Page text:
We’ve worked with thousands of students and parents to help them navigate the often stressful college admissions process, and over the years, I realized that my job not only involves coaching students, but much of it has evolved to coach parents on this very different journey. Below, I’ve outlined the top 5 things you can do to effectively parent your child during this challenging time.
1. Realize It’s Not About You: No matter how much your children may be like you, they need to make their own observations and decisions. You are NOT applying to college. They are. This is not your chance to go back and “get into” Harvard. Distancing yourself from the emotions of the process allows you to support your child, rather than add to their stress. This is not a high school playoff game or a state final soccer match. It is a rite of passage during which your child will begin to establish their independence, You need to be a stabilizing “grounding cord” for your child.
2. Understand your grief – not theirs. You may not consciously realize it, but you may be sad that your child will soon be leaving home…for good. This could cause you to feel depressed or angry. Some parents lash out at their student or spouse. Think about it. Feel it, talk to a counselor or member of the clergy. Then, get over it. Instead of feeling sad, get ready to turn your child’s bedroom into a Jacuzzi room!
3. Understand your affordability EARLY in the process. Will you qualify for financial aid? If so, will the college meet all or only some of your need? Will your child qualify for merit scholarships? And at which schools? We help our families plan for these questions ever day. Once you have a rough number in your head, it’s incumbent upon you to figure out how you’ll come up with the money. If you cannot, then talk to your child about other options. The number 1 reason students drop out of college is because they cannot afford it. That’s why we talk about “fit” being academic, social and financial…This is YOUR job and ONLY your job.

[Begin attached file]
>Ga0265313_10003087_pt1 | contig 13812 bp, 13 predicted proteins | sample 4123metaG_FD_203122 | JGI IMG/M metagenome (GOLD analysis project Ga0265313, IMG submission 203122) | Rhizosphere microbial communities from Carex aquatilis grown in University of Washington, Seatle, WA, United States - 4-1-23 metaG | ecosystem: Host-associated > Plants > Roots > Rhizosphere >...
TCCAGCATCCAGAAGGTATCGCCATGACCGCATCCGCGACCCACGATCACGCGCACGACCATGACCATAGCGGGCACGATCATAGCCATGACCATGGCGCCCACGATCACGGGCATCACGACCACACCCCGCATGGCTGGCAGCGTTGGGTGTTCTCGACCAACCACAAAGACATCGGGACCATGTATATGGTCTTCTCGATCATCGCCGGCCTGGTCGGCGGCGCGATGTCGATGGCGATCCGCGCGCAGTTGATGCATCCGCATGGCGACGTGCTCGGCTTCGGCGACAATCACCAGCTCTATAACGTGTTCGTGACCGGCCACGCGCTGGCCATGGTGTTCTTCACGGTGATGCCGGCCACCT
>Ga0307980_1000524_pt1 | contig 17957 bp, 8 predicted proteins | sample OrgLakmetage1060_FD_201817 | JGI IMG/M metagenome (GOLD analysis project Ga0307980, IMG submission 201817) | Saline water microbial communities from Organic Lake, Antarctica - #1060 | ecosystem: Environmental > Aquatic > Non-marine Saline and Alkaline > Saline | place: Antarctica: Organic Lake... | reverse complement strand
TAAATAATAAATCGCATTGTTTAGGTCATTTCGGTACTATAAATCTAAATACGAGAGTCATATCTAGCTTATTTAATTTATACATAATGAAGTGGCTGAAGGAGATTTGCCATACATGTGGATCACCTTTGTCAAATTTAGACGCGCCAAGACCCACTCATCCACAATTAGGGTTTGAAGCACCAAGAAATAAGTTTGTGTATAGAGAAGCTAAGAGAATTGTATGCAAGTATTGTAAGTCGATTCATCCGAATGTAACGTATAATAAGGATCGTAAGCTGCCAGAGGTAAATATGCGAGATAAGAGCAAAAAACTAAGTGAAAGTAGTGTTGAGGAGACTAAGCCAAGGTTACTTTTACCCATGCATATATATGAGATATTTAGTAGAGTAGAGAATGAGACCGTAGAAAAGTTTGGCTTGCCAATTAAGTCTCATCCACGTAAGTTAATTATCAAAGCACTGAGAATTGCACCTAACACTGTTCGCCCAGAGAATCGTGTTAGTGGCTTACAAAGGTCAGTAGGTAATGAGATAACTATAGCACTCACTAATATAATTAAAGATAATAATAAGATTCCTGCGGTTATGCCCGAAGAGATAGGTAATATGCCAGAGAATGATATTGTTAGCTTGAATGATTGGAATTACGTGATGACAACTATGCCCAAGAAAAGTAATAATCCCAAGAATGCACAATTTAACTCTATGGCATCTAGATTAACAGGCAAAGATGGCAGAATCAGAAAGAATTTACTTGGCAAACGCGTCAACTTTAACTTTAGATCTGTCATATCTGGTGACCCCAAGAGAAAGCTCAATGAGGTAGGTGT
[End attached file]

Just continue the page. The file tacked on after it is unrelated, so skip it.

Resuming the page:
4. Stay in the car, but don’t drive. This may be your toughest challenge. You need to be involved in every step of the process, except taking the SAT, doing your child’s applications, and writing the essay, but your child needs to be the driver. This can get tricky, so be careful. Consider hiring an experienced educational consultant. When they tell your child to write her essay, she’s more likely to do it than if you do. You will be spending lots of money, so you would do a disservice if you weren’t involved, but your child, not you, needs to own the process.
5. Remember that this is a process, not a decision. If you engage in a well informed, well researched, logical and systematic college search, the decision will follow the process. In fact, by April of the senior year, the decision will be easy. Until then, there will be a lot of uncertainty and that’s ok. Let the process unfold on its own, and don’t pressure your child for a decision. The trips to visit colleges can be a lot of fun. They may be the last time you spend quality time with your child until they become an adult. Use this time to talk to your student about life, fun stuff, anything at all. Cherish these times, and try to have fun, but don’t expect them to decide where they’re going as soon as you get in the car after a campus tour…They will likely not know until the Spring of their Senior year.
In the end, this is your child’s process, not yours, but some kids may not be ready to fully engage in it, so tread carefully, and assess where you and your child are at each step…Good luck!